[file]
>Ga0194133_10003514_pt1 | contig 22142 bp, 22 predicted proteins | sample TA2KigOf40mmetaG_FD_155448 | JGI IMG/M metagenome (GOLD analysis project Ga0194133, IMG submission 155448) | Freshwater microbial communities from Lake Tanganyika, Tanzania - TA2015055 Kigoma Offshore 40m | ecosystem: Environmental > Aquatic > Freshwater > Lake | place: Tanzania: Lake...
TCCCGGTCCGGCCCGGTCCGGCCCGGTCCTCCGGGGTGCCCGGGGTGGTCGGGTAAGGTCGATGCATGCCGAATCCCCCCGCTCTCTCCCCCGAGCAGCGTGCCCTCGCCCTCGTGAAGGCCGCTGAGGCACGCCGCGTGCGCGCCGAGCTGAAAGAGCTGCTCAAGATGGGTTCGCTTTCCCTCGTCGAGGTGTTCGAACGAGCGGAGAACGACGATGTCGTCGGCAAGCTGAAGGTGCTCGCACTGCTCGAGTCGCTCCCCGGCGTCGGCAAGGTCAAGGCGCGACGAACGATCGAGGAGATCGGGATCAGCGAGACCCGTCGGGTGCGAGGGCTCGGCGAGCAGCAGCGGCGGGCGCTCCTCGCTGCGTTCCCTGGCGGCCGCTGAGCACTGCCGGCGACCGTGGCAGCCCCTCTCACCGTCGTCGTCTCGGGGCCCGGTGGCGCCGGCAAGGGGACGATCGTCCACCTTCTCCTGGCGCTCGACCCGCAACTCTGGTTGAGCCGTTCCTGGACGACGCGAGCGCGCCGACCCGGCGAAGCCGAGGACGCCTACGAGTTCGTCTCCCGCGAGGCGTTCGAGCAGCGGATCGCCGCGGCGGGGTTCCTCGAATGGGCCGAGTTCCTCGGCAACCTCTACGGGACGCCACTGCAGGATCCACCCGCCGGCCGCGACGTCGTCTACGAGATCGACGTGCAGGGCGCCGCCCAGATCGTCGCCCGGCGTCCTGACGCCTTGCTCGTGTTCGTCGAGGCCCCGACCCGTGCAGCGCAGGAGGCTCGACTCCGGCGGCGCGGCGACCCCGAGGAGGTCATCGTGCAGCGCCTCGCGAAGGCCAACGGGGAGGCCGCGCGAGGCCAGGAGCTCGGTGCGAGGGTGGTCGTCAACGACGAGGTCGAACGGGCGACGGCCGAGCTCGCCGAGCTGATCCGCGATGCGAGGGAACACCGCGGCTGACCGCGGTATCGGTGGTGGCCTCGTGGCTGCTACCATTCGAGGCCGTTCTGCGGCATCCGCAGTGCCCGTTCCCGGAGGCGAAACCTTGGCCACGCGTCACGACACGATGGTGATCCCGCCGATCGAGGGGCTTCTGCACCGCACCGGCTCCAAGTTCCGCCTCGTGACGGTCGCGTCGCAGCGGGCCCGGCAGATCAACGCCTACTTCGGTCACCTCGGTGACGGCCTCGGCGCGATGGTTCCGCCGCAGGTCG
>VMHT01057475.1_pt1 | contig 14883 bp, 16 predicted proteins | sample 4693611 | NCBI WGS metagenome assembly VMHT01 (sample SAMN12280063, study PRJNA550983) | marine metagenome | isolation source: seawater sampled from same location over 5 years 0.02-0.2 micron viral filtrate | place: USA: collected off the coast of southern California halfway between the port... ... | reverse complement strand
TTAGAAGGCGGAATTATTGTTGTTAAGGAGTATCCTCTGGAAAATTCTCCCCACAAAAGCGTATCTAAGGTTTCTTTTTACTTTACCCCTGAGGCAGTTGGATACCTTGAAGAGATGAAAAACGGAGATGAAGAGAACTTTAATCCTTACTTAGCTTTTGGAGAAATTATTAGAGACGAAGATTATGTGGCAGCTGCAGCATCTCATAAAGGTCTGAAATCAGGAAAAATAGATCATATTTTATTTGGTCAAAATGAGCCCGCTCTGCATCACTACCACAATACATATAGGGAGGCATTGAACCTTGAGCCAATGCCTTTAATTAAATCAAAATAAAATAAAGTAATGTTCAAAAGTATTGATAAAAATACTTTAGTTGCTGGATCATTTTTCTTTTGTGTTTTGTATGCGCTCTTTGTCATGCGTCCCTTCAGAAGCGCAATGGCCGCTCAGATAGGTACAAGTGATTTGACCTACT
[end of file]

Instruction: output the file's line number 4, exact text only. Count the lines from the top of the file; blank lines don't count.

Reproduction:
TTAGAAGGCGGAATTATTGTTGTTAAGGAGTATCCTCTGGAAAATTCTCCCCACAAAAGCGTATCTAAGGTTTCTTTTTACTTTACCCCTGAGGCAGTTGGATACCTTGAAGAGATGAAAAACGGAGATGAAGAGAACTTTAATCCTTACTTAGCTTTTGGAGAAATTATTAGAGACGAAGATTATGTGGCAGCTGCAGCATCTCATAAAGGTCTGAAATCAGGAAAAATAGATCATATTTTATTTGGTCAAAATGAGCCCGCTCTGCATCACTACCACAATACATATAGGGAGGCATTGAACCTTGAGCCAATGCCTTTAATTAAATCAAAATAAAATAAAGTAATGTTCAAAAGTATTGATAAAAATACTTTAGTTGCTGGATCATTTTTCTTTTGTGTTTTGTATGCGCTCTTTGTCATGCGTCCCTTCAGAAGCGCAATGGCCGCTCAGATAGGTACAAGTGATTTGACCTACT